Drenzek Nicholas J.

No Thumbnail Available
Last Name
Drenzek
First Name
Nicholas J.
ORCID

Search Results

Now showing 1 - 1 of 1
  • Thesis
    The temporal dynamics of terrestrial organic matter transfer to the oceans : initial assessment and application
    (Massachusetts Institute of Technology and Woods Hole Oceanographic Institution, 2007-06) Drenzek, Nicholas J.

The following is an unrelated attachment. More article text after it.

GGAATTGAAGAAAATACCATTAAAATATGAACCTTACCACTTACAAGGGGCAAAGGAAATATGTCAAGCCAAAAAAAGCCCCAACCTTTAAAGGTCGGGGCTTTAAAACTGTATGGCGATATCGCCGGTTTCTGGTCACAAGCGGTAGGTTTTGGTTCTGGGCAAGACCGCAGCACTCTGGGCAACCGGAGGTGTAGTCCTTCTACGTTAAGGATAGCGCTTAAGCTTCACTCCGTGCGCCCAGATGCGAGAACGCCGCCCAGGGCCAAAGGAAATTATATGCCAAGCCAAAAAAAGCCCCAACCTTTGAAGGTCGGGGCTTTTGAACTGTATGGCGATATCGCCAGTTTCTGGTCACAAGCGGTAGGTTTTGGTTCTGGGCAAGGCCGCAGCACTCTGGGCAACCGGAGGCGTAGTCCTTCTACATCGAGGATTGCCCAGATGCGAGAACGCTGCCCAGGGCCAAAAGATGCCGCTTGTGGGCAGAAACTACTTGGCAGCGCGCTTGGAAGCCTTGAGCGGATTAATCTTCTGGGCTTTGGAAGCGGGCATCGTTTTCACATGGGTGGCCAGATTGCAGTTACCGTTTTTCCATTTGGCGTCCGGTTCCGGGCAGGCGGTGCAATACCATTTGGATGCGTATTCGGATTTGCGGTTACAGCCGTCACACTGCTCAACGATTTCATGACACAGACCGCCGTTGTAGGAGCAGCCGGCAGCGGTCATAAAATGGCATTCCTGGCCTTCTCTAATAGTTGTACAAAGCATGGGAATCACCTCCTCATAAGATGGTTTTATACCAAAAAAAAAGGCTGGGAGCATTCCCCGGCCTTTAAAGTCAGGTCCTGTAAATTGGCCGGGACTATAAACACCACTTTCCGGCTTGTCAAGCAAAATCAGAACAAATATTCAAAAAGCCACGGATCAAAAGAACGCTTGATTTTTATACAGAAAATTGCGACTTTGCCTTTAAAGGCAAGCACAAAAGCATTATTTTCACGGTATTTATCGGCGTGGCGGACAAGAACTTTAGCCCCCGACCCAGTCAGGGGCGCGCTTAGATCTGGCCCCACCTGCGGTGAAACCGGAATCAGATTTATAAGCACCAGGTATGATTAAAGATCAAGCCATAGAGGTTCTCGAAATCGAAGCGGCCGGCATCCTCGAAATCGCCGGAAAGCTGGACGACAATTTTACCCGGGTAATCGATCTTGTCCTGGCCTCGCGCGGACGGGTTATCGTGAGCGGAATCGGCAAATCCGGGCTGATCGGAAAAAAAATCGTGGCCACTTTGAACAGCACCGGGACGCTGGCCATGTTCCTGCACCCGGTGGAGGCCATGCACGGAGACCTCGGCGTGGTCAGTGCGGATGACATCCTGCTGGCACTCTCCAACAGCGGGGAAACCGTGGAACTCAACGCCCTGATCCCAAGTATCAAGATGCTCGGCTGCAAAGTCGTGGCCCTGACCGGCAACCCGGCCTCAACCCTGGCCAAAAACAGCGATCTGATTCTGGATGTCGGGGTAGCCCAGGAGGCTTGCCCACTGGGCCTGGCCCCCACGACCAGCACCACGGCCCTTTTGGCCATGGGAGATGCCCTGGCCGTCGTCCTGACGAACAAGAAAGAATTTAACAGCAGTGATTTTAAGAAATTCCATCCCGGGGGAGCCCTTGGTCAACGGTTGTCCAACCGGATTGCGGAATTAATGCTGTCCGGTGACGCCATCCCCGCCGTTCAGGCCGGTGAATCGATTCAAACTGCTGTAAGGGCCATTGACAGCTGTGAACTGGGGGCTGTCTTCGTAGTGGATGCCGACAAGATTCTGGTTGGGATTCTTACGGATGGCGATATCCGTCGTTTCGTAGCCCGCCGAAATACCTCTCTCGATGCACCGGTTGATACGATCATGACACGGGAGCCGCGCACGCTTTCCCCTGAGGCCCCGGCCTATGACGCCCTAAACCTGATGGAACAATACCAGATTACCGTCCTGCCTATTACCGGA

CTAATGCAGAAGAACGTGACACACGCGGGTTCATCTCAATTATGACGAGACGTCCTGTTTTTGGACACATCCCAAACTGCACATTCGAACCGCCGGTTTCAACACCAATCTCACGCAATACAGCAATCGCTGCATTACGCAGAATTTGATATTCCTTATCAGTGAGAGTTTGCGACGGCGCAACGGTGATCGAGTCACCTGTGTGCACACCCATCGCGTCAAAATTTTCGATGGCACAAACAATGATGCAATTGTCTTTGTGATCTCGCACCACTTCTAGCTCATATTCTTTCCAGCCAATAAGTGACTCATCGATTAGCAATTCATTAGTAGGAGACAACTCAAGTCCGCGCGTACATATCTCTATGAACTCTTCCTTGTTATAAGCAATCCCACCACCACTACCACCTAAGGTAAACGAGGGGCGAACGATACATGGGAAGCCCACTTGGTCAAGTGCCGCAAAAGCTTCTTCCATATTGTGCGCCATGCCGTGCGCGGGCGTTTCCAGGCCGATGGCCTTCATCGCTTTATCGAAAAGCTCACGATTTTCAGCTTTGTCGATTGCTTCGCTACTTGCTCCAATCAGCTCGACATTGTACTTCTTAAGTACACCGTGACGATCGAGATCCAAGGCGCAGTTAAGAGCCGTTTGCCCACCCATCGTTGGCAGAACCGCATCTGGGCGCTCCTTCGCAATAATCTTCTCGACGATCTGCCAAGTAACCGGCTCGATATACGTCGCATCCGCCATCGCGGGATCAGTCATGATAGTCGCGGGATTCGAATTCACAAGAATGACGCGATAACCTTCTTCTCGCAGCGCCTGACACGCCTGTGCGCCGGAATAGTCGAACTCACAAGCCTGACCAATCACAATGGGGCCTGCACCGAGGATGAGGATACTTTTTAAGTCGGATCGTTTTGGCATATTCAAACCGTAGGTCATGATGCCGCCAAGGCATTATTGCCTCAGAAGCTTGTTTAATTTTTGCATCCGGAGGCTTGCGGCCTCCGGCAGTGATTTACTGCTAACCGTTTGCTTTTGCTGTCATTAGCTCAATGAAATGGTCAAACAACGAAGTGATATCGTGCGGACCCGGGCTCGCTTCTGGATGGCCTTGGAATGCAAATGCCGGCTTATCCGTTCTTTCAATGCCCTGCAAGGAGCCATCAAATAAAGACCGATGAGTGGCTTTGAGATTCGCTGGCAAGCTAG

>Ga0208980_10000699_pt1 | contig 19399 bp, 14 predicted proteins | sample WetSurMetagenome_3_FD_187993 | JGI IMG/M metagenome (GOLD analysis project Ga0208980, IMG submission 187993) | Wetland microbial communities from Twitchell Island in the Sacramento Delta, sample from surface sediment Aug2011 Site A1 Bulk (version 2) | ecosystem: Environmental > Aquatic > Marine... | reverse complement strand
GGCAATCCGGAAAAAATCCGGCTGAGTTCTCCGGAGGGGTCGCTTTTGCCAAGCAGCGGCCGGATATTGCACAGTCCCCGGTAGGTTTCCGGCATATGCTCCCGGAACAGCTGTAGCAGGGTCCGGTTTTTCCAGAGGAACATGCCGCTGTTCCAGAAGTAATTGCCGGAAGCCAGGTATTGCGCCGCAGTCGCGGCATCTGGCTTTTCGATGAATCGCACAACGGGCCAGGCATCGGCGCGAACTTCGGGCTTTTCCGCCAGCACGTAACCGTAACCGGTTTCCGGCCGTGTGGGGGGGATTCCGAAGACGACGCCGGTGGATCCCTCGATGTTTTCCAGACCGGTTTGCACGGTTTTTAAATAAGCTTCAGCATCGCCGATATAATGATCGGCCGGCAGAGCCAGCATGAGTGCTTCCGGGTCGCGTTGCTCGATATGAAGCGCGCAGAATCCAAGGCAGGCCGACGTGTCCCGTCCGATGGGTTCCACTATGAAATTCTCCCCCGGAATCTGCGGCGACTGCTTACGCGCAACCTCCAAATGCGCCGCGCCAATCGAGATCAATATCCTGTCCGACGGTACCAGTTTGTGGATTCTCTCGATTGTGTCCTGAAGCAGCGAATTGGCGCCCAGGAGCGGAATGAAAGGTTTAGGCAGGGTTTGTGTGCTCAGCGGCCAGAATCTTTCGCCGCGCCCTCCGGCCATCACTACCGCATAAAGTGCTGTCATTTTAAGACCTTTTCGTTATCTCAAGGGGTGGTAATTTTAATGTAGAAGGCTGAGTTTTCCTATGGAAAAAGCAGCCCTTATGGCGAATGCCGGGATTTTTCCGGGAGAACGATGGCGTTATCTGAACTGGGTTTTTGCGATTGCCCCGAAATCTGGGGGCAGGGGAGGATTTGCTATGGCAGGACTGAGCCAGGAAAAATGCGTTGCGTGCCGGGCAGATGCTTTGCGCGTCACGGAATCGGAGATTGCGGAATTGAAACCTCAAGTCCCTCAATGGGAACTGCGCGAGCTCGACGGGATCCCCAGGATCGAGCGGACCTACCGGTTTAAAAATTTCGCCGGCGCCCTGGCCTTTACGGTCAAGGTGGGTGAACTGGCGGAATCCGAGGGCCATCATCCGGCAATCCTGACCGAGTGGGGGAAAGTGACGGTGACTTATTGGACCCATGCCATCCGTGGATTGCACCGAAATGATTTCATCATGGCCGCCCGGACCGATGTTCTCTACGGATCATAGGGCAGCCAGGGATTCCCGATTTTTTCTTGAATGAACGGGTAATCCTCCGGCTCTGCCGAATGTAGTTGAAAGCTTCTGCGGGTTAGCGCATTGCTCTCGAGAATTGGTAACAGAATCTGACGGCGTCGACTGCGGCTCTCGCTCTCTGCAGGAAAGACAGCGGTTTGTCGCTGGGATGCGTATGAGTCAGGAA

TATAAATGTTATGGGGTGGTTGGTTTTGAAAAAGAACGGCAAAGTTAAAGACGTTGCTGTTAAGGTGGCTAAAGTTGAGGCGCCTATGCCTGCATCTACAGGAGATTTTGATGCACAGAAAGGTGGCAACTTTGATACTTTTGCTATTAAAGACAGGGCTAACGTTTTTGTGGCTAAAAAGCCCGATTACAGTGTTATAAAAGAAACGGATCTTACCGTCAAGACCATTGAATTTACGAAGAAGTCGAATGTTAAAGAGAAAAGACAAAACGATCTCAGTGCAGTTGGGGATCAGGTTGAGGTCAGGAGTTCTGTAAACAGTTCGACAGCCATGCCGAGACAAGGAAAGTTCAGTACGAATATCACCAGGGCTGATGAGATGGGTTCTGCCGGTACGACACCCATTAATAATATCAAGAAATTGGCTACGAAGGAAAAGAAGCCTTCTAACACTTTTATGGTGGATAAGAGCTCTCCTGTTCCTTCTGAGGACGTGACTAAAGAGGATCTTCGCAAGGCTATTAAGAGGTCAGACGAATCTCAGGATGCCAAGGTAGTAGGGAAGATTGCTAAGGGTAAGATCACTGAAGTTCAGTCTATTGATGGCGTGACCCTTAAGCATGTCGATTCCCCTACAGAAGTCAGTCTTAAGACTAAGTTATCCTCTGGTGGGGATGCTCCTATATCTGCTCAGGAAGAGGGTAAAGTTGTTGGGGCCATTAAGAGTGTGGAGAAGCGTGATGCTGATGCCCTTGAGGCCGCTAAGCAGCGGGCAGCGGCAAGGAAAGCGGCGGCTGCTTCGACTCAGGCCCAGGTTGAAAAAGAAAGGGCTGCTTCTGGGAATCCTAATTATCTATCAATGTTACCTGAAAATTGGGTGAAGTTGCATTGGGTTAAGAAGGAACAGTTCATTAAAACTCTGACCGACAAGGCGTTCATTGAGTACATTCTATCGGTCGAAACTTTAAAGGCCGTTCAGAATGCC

This thesis employs compound-specific stable carbon and radiocarbon isotopic analysis of organic biomarkers to (a) resolve petrogenic from pre-aged vascular plant organic carbon (OC) in continental margin sediments, (b) investigate the underlying mechanisms controlling the anomalously old ages that are often observed for the terrestrial component of sedimentary OC, and (c) address the associated consequences for biomarker-based climate reconstructions. In Chapters 2 and 3, coupled molecular isotope mass balances demonstrate that the amount of petrogenic OC residing on the Beaufort Shelf (Arctic Ocean) and the Eel River Margin (coastal California) has been previously overestimated due to the presence of significantly ‘pre-aged’ terrestrial OC. However, even though the contribution of organic matter emanating from sedimentary rocks may be smaller, these results reinforce the emerging notion that it is not completely oxidized during weathering and subsequent seaward transport. In Chapter 4, comparison of the down-core radiocarbon profiles for certain vascular plant biomarkers extracted from Cariaco Basin (Caribbean Sea) and Saanich Inlet (coastal British Columbia) sediments with the radiocarbon evolution of atmospheric carbon dioxide reveals that the vast majority of the terrestrial OC experiences multi-millennial residence times on land prior to entering the sea. Most of the remaining inventory is deposited in sediments within one or two decades, providing direct evidence that very little terrestrial organic matter is rapidly transferred to the marine environment. With this in mind, the striking modulation in the signal amplitude of a biomarker-based tropical paleoaridity record presented in Chapter 5 was instead used to evaluate the role of low versus high latitude forcing in abrupt paleoclimate oscillations during the last full glacial cycle. Seasonal variations in the position of the Intertropical Convergence Zone were interpreted to be a response to both high latitude adjustments in meridional overturning circulation and precessionally-driven modifications in local insolation. Finally, Chapter 6 addresses the broader implications of multi-millennial terrestrial residence times for paleoclimate records based on vascular plant biomarkers.